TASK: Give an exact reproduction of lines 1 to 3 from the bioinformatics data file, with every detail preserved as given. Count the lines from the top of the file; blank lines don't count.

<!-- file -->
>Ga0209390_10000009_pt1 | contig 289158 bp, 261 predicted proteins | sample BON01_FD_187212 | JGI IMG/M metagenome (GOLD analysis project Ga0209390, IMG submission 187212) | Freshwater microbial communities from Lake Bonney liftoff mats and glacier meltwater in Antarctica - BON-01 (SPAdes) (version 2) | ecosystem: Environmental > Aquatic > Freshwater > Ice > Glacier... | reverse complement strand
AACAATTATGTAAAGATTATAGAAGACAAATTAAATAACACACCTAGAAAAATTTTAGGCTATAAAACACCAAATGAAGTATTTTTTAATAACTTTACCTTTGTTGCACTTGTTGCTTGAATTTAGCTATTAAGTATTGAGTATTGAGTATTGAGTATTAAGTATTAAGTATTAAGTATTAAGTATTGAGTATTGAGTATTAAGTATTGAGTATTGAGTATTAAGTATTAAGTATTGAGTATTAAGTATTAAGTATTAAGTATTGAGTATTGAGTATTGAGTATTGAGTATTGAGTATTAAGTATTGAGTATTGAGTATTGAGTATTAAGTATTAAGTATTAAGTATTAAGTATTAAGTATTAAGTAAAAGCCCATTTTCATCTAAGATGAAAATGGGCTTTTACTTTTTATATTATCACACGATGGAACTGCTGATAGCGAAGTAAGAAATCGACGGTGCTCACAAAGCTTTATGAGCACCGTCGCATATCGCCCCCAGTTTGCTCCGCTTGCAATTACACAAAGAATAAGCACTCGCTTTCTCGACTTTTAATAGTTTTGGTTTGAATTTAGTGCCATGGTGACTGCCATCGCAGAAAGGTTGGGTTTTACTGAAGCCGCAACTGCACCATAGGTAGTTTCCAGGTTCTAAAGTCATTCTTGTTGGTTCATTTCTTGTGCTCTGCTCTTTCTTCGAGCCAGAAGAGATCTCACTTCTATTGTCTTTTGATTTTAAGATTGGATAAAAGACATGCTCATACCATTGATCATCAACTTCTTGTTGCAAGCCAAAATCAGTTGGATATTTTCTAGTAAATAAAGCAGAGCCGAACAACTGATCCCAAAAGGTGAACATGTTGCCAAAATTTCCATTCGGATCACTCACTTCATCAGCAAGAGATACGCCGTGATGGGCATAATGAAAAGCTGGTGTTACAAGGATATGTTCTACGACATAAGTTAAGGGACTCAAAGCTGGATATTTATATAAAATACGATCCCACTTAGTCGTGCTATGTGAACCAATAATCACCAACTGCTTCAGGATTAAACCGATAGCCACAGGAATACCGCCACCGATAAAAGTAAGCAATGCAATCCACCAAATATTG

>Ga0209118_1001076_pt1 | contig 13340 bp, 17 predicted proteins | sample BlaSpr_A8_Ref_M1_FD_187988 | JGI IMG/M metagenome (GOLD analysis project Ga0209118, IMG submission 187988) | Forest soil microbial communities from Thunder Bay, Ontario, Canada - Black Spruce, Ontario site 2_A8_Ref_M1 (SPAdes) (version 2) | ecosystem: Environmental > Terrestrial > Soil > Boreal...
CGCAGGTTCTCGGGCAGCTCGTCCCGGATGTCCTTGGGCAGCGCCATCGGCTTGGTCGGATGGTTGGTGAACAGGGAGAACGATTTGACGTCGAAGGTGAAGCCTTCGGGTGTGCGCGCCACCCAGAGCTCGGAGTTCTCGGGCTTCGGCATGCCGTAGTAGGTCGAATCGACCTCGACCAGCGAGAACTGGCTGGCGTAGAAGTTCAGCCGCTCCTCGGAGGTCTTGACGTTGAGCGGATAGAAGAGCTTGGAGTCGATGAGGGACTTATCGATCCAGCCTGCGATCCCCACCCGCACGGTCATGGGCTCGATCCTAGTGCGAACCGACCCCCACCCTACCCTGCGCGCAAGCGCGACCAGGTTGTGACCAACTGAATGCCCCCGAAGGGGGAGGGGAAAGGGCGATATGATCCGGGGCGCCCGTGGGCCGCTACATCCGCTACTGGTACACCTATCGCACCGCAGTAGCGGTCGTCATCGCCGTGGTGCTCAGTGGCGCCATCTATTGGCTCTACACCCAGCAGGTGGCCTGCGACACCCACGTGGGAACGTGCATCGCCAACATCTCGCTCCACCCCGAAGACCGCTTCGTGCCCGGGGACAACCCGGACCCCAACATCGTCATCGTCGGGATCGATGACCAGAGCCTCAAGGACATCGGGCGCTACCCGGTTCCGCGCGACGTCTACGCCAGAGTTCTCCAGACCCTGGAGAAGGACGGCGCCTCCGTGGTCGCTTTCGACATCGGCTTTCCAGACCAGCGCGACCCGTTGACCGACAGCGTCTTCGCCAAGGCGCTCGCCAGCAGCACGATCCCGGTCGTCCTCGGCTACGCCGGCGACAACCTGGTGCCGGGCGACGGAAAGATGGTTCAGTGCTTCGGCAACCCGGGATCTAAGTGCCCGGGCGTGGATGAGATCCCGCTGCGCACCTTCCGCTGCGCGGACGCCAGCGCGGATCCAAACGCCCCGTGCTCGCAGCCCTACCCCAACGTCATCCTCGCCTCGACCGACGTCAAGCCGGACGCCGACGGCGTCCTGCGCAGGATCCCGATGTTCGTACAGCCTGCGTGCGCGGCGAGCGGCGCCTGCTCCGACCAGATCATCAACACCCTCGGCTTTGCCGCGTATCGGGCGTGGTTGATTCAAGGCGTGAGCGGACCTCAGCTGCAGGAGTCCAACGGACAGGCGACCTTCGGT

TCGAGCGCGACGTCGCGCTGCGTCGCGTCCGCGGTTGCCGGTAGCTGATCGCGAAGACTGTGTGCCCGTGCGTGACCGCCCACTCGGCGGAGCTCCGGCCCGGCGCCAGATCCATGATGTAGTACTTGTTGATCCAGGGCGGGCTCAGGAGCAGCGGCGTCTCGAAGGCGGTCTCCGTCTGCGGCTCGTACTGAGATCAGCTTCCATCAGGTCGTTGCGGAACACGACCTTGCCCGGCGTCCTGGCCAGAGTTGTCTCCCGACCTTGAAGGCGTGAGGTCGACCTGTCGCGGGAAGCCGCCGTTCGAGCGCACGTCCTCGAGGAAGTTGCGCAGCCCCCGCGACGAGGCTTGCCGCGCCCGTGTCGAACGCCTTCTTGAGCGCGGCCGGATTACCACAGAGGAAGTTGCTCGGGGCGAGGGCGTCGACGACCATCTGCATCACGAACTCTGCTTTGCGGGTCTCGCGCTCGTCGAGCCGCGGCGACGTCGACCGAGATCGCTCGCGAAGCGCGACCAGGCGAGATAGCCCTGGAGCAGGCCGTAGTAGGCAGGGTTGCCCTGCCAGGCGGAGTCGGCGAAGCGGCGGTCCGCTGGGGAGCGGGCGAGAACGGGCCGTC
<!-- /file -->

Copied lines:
>Ga0209390_10000009_pt1 | contig 289158 bp, 261 predicted proteins | sample BON01_FD_187212 | JGI IMG/M metagenome (GOLD analysis project Ga0209390, IMG submission 187212) | Freshwater microbial communities from Lake Bonney liftoff mats and glacier meltwater in Antarctica - BON-01 (SPAdes) (version 2) | ecosystem: Environmental > Aquatic > Freshwater > Ice > Glacier... | reverse complement strand
AACAATTATGTAAAGATTATAGAAGACAAATTAAATAACACACCTAGAAAAATTTTAGGCTATAAAACACCAAATGAAGTATTTTTTAATAACTTTACCTTTGTTGCACTTGTTGCTTGAATTTAGCTATTAAGTATTGAGTATTGAGTATTGAGTATTAAGTATTAAGTATTAAGTATTAAGTATTGAGTATTGAGTATTAAGTATTGAGTATTGAGTATTAAGTATTAAGTATTGAGTATTAAGTATTAAGTATTAAGTATTGAGTATTGAGTATTGAGTATTGAGTATTGAGTATTAAGTATTGAGTATTGAGTATTGAGTATTAAGTATTAAGTATTAAGTATTAAGTATTAAGTATTAAGTAAAAGCCCATTTTCATCTAAGATGAAAATGGGCTTTTACTTTTTATATTATCACACGATGGAACTGCTGATAGCGAAGTAAGAAATCGACGGTGCTCACAAAGCTTTATGAGCACCGTCGCATATCGCCCCCAGTTTGCTCCGCTTGCAATTACACAAAGAATAAGCACTCGCTTTCTCGACTTTTAATAGTTTTGGTTTGAATTTAGTGCCATGGTGACTGCCATCGCAGAAAGGTTGGGTTTTACTGAAGCCGCAACTGCACCATAGGTAGTTTCCAGGTTCTAAAGTCATTCTTGTTGGTTCATTTCTTGTGCTCTGCTCTTTCTTCGAGCCAGAAGAGATCTCACTTCTATTGTCTTTTGATTTTAAGATTGGATAAAAGACATGCTCATACCATTGATCATCAACTTCTTGTTGCAAGCCAAAATCAGTTGGATATTTTCTAGTAAATAAAGCAGAGCCGAACAACTGATCCCAAAAGGTGAACATGTTGCCAAAATTTCCATTCGGATCACTCACTTCATCAGCAAGAGATACGCCGTGATGGGCATAATGAAAAGCTGGTGTTACAAGGATATGTTCTACGACATAAGTTAAGGGACTCAAAGCTGGATATTTATATAAAATACGATCCCACTTAGTCGTGCTATGTGAACCAATAATCACCAACTGCTTCAGGATTAAACCGATAGCCACAGGAATACCGCCACCGATAAAAGTAAGCAATGCAATCCACCAAATATTG

>Ga0209118_1001076_pt1 | contig 13340 bp, 17 predicted proteins | sample BlaSpr_A8_Ref_M1_FD_187988 | JGI IMG/M metagenome (GOLD analysis project Ga0209118, IMG submission 187988) | Forest soil microbial communities from Thunder Bay, Ontario, Canada - Black Spruce, Ontario site 2_A8_Ref_M1 (SPAdes) (version 2) | ecosystem: Environmental > Terrestrial > Soil > Boreal...